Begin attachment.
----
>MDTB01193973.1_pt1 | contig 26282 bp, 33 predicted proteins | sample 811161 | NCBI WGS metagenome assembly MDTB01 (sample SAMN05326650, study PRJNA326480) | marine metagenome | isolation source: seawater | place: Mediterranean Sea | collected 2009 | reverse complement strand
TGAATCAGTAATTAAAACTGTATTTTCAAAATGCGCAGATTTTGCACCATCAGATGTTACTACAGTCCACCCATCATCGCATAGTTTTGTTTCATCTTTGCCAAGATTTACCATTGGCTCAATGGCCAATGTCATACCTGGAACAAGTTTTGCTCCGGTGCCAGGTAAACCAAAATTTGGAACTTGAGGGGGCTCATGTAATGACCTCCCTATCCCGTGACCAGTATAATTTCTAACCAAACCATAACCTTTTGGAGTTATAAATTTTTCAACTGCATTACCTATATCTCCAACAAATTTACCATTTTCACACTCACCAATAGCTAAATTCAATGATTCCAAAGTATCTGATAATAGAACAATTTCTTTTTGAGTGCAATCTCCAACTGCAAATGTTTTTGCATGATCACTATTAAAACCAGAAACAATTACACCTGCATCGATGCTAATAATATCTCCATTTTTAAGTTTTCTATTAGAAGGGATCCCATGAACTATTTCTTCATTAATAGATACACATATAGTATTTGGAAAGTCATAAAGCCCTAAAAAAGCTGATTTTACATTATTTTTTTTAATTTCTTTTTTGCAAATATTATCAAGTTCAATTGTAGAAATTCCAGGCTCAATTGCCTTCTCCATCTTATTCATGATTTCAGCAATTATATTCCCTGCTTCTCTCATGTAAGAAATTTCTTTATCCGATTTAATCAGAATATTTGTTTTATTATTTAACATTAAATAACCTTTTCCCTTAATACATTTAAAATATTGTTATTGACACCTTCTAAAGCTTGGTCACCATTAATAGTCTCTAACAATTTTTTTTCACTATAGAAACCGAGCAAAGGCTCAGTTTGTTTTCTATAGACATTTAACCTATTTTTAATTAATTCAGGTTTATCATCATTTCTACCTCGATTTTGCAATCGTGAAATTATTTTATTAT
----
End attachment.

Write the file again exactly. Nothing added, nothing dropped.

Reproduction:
>MDTB01193973.1_pt1 | contig 26282 bp, 33 predicted proteins | sample 811161 | NCBI WGS metagenome assembly MDTB01 (sample SAMN05326650, study PRJNA326480) | marine metagenome | isolation source: seawater | place: Mediterranean Sea | collected 2009 | reverse complement strand
TGAATCAGTAATTAAAACTGTATTTTCAAAATGCGCAGATTTTGCACCATCAGATGTTACTACAGTCCACCCATCATCGCATAGTTTTGTTTCATCTTTGCCAAGATTTACCATTGGCTCAATGGCCAATGTCATACCTGGAACAAGTTTTGCTCCGGTGCCAGGTAAACCAAAATTTGGAACTTGAGGGGGCTCATGTAATGACCTCCCTATCCCGTGACCAGTATAATTTCTAACCAAACCATAACCTTTTGGAGTTATAAATTTTTCAACTGCATTACCTATATCTCCAACAAATTTACCATTTTCACACTCACCAATAGCTAAATTCAATGATTCCAAAGTATCTGATAATAGAACAATTTCTTTTTGAGTGCAATCTCCAACTGCAAATGTTTTTGCATGATCACTATTAAAACCAGAAACAATTACACCTGCATCGATGCTAATAATATCTCCATTTTTAAGTTTTCTATTAGAAGGGATCCCATGAACTATTTCTTCATTAATAGATACACATATAGTATTTGGAAAGTCATAAAGCCCTAAAAAAGCTGATTTTACATTATTTTTTTTAATTTCTTTTTTGCAAATATTATCAAGTTCAATTGTAGAAATTCCAGGCTCAATTGCCTTCTCCATCTTATTCATGATTTCAGCAATTATATTCCCTGCTTCTCTCATGTAAGAAATTTCTTTATCCGATTTAATCAGAATATTTGTTTTATTATTTAACATTAAATAACCTTTTCCCTTAATACATTTAAAATATTGTTATTGACACCTTCTAAAGCTTGGTCACCATTAATAGTCTCTAACAATTTTTTTTCACTATAGAAACCGAGCAAAGGCTCAGTTTGTTTTCTATAGACATTTAACCTATTTTTAATTAATTCAGGTTTATCATCATTTCTACCTCGATTTTGCAATCGTGAAATTATTTTATTAT